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3.8 out of 5 stars4
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on October 25, 2011
This a nice light reading book. I read a few of the "miracles" every night when I was winding down to go to bed. I agree with the reviewer who said many were not so much miracles, as horses being horses. One struck me in particular--a story of a skittish filly who, when confronted by roaring motorcycles with a toddler on her back, froze and did not shy at all. Frankly, I thought this was more of a story of a horse literally scared stiff rather than some innate sense of knowing what a precious bundle she had on her back and becoming brave rather than shying or running away.

There are some stories of horse "whisperers" and one on develping a sort of telepathic communication with your horse (I found this one rather strange). I have owned horses and never had need of this mental exercise to create a bond with them, although I am far from a "horse whisperer".

There is one story I will bring the authors to task over and that is the story of Secretariat because of the lack of accuracy. He did not lose only two races, as the authors claim, but five, one of which was a disqualification. He, like Man o' War, ran 21 times in his 2 year racing career, but he finished fourth in his debut, was second twice after winning the Triple Crown, and was third his last race before the Kentucky Derby (the Wood Memorial). His record then was he was first 16 times, 3 times second, one time third and one time fourth. It was Man o' War who was beaten only once in his 21 race career. Secretariat was voted the #2 American Thoroughbred of the 20th century. Man o' War was voted #1. Also, Secretariat's stablemate who ran in the Marlboro Cup was Riva Ridge, not River Ridge, and it was not a match race as the authors imply. As a horse racing fan, I did like the inclusion of the story of Kincsem, a Hungarian racemare who is not known to the casual fan since she raced in Europe and England and ran in the 19th century.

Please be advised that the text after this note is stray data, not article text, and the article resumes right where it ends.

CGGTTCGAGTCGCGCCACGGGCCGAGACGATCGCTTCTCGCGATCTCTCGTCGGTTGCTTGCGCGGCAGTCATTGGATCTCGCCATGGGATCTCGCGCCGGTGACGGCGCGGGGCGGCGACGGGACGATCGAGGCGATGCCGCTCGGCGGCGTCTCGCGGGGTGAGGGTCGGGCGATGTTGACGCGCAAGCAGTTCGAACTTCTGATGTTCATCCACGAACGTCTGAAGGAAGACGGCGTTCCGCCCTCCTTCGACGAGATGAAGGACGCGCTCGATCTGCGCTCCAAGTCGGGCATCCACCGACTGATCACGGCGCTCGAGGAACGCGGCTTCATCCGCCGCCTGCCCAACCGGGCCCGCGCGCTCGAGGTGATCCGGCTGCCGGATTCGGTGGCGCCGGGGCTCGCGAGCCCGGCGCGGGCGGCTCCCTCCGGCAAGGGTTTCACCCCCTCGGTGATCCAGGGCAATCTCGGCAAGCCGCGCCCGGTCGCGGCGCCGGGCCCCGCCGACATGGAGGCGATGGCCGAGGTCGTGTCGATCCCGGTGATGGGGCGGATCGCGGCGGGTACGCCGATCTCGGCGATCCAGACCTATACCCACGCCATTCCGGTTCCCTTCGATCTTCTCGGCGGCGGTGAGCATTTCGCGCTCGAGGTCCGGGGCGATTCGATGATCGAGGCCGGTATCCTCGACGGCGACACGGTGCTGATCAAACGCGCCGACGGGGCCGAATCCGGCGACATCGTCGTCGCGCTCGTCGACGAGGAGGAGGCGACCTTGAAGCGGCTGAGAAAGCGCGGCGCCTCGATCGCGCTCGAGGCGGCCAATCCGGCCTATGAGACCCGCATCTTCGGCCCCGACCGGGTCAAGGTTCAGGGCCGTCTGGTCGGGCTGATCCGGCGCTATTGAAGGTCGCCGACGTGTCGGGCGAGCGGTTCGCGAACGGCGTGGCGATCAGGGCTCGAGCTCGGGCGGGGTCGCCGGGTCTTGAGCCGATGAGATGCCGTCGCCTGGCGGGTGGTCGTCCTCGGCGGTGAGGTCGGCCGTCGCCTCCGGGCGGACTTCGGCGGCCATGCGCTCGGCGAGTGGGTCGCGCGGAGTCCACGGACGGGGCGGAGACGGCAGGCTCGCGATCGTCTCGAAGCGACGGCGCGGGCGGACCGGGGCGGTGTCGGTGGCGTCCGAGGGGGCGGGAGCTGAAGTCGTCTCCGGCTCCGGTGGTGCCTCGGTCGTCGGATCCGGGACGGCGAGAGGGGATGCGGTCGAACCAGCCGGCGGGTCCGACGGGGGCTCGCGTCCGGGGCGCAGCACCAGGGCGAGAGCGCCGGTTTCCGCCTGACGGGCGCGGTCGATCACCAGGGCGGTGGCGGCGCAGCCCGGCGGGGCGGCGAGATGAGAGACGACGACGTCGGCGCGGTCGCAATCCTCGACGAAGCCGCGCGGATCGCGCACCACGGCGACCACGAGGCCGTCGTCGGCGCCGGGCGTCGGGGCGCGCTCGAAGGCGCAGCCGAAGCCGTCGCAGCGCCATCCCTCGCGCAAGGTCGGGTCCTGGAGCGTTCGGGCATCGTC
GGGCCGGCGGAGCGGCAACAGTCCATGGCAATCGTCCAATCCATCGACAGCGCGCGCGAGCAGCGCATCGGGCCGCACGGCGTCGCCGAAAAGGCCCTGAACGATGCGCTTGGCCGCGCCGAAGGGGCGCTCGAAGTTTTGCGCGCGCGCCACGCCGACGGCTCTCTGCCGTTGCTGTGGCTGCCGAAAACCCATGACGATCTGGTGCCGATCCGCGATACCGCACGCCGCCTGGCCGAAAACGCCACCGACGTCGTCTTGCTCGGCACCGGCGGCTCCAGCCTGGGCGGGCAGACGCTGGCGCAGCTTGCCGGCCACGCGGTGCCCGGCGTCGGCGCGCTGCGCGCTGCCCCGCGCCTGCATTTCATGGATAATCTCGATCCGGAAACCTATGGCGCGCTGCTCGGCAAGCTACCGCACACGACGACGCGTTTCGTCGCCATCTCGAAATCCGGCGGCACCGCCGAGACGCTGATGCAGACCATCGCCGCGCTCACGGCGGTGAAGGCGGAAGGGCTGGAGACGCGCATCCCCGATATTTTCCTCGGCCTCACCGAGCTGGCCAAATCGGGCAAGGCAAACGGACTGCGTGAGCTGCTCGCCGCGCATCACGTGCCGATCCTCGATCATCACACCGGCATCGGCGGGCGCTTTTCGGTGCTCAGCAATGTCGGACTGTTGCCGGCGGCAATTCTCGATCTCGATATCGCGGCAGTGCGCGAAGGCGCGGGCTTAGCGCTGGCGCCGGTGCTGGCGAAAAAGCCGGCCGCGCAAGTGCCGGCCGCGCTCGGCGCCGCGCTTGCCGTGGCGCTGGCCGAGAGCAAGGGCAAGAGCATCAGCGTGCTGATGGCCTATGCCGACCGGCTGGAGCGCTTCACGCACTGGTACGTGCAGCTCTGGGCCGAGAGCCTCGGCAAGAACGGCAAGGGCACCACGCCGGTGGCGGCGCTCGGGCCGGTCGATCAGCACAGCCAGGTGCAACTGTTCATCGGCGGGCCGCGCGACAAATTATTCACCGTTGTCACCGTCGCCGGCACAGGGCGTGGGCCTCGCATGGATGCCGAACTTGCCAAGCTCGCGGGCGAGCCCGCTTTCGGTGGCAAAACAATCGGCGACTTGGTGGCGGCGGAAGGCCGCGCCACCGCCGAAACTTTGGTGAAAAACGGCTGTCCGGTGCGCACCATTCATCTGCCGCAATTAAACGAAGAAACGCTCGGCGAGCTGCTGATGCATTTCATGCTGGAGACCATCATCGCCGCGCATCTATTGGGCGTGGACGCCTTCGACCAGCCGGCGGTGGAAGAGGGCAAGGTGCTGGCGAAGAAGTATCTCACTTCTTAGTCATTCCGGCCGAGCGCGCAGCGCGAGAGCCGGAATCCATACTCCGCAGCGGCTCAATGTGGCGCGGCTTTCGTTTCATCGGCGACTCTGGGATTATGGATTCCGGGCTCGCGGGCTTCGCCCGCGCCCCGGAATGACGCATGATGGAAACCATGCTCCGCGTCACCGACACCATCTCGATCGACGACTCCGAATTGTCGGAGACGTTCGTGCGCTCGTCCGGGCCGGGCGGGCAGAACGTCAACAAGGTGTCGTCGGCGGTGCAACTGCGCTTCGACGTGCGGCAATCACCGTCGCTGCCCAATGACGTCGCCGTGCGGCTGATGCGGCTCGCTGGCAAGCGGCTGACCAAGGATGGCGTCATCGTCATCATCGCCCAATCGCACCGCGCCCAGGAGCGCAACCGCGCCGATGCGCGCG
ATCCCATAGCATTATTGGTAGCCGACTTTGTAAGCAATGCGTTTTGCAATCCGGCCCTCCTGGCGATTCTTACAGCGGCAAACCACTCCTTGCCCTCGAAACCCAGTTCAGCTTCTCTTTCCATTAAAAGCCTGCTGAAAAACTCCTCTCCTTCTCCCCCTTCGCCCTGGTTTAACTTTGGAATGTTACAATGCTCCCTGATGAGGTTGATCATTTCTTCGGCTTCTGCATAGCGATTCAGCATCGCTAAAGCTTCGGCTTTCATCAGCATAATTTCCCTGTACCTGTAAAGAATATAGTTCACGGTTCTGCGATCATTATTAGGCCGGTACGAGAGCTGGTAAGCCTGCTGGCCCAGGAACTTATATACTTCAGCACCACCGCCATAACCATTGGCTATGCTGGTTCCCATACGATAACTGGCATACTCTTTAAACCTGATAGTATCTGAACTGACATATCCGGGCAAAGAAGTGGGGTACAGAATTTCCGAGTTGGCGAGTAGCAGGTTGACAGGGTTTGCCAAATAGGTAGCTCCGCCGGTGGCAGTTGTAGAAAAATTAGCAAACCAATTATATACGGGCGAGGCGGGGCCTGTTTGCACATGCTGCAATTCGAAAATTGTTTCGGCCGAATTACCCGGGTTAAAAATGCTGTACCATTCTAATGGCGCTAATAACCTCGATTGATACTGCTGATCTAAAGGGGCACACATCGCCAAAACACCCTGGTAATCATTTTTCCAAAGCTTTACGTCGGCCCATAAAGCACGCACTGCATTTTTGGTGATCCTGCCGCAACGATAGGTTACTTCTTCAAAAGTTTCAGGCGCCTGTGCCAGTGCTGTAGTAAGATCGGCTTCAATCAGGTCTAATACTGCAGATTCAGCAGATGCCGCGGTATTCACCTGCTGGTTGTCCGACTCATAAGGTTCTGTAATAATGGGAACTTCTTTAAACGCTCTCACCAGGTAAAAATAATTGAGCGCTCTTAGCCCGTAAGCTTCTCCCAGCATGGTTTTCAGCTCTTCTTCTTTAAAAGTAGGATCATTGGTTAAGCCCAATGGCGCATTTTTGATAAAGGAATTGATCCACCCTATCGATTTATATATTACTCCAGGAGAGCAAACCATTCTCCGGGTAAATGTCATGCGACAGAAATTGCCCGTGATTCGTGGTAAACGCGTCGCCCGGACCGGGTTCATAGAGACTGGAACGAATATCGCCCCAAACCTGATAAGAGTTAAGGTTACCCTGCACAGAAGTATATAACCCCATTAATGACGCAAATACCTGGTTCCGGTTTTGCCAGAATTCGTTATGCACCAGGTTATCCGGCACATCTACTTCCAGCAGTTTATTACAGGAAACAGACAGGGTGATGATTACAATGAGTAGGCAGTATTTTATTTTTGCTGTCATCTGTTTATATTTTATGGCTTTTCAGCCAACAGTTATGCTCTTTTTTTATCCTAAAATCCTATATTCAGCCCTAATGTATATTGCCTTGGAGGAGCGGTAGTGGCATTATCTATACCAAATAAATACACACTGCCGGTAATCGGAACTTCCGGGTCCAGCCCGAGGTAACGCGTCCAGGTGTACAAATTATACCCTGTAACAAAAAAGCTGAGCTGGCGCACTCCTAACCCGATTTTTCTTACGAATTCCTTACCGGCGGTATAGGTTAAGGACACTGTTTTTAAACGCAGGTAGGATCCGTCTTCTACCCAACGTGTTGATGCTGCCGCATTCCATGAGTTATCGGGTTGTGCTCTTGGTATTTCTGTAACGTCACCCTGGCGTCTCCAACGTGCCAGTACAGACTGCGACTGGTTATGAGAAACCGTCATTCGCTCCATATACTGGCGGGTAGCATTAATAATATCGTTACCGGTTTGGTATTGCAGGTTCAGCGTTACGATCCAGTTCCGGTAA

I have been a horse lover all of my life and have read about horses all of my life, and a few of the stories rather bored me. One, on shamanism, left me unclear about why it was even in this book, since it was only peripherially about horses and more the native American astrology of a horse based on its birthdate. None of my horses had the traits mentioned under their respective animal totems, for what that is worth.

This is not the worse collection of "true" horse stories (no mention of the sources of most of the stories), but it isn't the best either. All in all, a nice, light bedtime read that won't keep you up all night trying to read it in one go.
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